Marianne Bishop lives and creates in Quincy, Massachusetts.
1. Tell me a little about yourself.
Even as a child fabrics and fibers interested me. My little Ginny dolls had lovely crocheted dresses to wear and I was quite young when I crocheted a complicated popcorn stitch bed-jacket for my mother. I live in the large city of Quincy, Massachusetts, which offers a public transit system allowing easy access to Boston Museum of Art and the wonderfully creative Cambridge community.
2. Why did you join Postmark’d Art?
My local the fabric shop, where I had taken quilting classes, offered a one-day fabric postcard class. We were given a demonstration and an exciting display of creative samples to get us interested. The shop also provided us with the supplies necessary to make three postcards. I was hooked!
3. When did you start making postcards?
Joining Postmark’d Art was really a piece of luck for me. While searching the Internet for fabric postcards, I came across Franki Kohler’s website. It seemed very professional to me and I wrote Franki to see if, just maybe, she thought I would be creative enough to join in the next swap. She has been an inspiration ever since to me: a true mentor and leader. All the creative cards from the members of Postmark’d Art keeps me on my toes.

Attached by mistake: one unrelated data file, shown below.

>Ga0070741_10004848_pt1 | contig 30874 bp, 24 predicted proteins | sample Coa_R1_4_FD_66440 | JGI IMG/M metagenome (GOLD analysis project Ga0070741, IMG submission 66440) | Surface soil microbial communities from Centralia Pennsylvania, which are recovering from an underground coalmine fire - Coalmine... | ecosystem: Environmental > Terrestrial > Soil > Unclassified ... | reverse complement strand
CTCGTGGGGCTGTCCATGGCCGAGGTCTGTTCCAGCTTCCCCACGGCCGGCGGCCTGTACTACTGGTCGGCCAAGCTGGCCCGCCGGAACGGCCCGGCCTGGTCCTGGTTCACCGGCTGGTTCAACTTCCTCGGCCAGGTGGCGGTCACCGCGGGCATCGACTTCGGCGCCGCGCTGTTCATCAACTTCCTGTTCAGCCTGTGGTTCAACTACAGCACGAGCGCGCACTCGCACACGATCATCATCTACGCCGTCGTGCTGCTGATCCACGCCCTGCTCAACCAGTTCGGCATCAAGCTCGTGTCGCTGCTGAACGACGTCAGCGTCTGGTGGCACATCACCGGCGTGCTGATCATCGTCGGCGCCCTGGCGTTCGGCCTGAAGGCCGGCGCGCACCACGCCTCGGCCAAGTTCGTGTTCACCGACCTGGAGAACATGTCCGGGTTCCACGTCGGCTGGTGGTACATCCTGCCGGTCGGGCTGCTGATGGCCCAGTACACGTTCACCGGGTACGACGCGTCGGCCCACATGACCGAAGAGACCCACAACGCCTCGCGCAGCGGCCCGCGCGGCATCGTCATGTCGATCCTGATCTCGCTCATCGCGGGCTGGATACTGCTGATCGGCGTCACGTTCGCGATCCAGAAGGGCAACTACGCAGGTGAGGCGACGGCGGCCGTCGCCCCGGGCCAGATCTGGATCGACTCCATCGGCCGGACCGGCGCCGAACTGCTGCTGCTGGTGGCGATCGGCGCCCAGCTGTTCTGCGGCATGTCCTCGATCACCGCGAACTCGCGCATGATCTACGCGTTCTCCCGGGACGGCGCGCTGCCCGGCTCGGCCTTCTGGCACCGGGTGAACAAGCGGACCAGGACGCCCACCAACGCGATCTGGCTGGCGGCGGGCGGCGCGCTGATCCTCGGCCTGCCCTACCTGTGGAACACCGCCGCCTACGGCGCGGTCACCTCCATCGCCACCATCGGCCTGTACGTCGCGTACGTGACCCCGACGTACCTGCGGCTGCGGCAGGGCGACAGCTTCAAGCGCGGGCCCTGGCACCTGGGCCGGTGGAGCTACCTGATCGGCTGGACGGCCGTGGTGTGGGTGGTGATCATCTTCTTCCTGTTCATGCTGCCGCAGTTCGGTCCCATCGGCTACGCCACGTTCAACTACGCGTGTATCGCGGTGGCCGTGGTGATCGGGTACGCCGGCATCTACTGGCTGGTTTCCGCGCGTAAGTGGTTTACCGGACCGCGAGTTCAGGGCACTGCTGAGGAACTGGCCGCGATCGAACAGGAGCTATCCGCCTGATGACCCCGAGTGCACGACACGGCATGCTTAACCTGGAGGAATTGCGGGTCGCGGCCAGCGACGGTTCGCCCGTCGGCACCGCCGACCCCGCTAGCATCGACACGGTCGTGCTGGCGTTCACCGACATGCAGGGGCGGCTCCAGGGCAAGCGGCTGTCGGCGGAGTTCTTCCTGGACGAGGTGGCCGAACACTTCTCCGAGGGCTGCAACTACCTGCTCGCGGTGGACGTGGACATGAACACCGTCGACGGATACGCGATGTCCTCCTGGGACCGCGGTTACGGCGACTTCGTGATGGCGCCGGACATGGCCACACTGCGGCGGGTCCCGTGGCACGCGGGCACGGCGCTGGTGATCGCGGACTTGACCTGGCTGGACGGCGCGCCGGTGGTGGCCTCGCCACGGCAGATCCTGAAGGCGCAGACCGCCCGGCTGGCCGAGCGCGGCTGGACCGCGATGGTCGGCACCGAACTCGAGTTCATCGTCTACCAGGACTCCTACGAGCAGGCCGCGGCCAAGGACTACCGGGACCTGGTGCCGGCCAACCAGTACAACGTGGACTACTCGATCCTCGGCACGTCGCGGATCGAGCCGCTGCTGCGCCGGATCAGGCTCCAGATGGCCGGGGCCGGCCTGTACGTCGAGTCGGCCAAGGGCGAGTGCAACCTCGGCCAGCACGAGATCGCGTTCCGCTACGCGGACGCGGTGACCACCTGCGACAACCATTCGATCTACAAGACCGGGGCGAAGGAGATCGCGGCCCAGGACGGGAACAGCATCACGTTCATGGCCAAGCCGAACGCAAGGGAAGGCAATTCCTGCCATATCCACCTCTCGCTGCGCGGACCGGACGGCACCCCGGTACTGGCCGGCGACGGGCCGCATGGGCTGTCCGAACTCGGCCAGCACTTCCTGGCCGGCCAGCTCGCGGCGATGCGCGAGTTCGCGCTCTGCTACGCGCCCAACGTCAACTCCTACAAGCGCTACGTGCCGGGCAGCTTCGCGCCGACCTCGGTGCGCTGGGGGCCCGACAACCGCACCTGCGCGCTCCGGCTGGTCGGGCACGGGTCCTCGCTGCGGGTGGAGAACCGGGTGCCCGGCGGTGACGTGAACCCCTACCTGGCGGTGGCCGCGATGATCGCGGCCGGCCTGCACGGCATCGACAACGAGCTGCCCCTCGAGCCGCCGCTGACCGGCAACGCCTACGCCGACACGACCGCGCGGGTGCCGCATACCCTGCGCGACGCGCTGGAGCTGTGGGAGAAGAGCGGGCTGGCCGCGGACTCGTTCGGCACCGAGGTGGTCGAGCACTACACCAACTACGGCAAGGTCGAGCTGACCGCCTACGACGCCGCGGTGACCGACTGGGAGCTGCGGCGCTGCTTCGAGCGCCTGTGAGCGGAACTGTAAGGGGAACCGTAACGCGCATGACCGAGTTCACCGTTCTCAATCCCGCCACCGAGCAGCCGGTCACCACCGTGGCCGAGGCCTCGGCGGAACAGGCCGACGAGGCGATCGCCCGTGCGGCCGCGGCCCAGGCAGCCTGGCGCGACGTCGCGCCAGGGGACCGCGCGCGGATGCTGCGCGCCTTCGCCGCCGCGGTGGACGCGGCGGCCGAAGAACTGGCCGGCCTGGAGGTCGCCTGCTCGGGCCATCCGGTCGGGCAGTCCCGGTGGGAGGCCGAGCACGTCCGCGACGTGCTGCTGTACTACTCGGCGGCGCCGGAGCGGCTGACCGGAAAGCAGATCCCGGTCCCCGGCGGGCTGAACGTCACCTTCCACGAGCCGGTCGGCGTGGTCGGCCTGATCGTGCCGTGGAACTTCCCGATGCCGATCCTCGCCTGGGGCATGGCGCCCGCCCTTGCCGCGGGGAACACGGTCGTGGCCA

4. How do you display your postcards?
Unlike many, I have a different way of sharing my treasures. The newest cards are displayed on my china cabinet but the rest are in a plastic box that I freely lend out to my friends. This allows them to share the cards with their friends and family and gives them the opportunity to thoroughly enjoy looking and comparing all the different techniques. One of the things they also find fascinating is the variety of states and countries the cards come from.
5. What have been some of your favorite themes?
Some of my favorite themes have been the Elements ones. We would make a 12 x 12 piece then cut it into six postcards (keeping one and swapping the other five). It was extremely challenging and fun to make Bark using painted fusible web. This particular technique produced a fascinating card that even felt like bark. For Rain and Wind, I created them totally by hand and the resulting effect was pleasing and graceful, so much so that I used them for my No Theme swap too.
Working on the different themes, I discovered that I love needle felting by hand. I don’t have a studio and was able to leave my work out on the table to add additional embellishments or roving to as needed until my idea was created.
6. Tell me about your other interests.
My other interests include quilting, quilted tote bags, simple beading, painting, knitting and crocheting.